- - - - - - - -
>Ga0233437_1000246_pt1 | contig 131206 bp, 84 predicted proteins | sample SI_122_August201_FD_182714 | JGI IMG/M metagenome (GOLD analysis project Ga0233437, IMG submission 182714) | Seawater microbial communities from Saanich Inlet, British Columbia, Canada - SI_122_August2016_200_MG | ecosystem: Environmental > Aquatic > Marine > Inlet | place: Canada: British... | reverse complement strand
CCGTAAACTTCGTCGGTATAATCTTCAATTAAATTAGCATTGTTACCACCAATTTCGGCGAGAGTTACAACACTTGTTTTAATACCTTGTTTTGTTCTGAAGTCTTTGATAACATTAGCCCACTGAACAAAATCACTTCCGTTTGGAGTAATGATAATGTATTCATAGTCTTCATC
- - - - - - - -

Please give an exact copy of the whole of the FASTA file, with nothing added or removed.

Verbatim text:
>Ga0233437_1000246_pt1 | contig 131206 bp, 84 predicted proteins | sample SI_122_August201_FD_182714 | JGI IMG/M metagenome (GOLD analysis project Ga0233437, IMG submission 182714) | Seawater microbial communities from Saanich Inlet, British Columbia, Canada - SI_122_August2016_200_MG | ecosystem: Environmental > Aquatic > Marine > Inlet | place: Canada: British... | reverse complement strand
CCGTAAACTTCGTCGGTATAATCTTCAATTAAATTAGCATTGTTACCACCAATTTCGGCGAGAGTTACAACACTTGTTTTAATACCTTGTTTTGTTCTGAAGTCTTTGATAACATTAGCCCACTGAACAAAATCACTTCCGTTTGGAGTAATGATAATGTATTCATAGTCTTCATC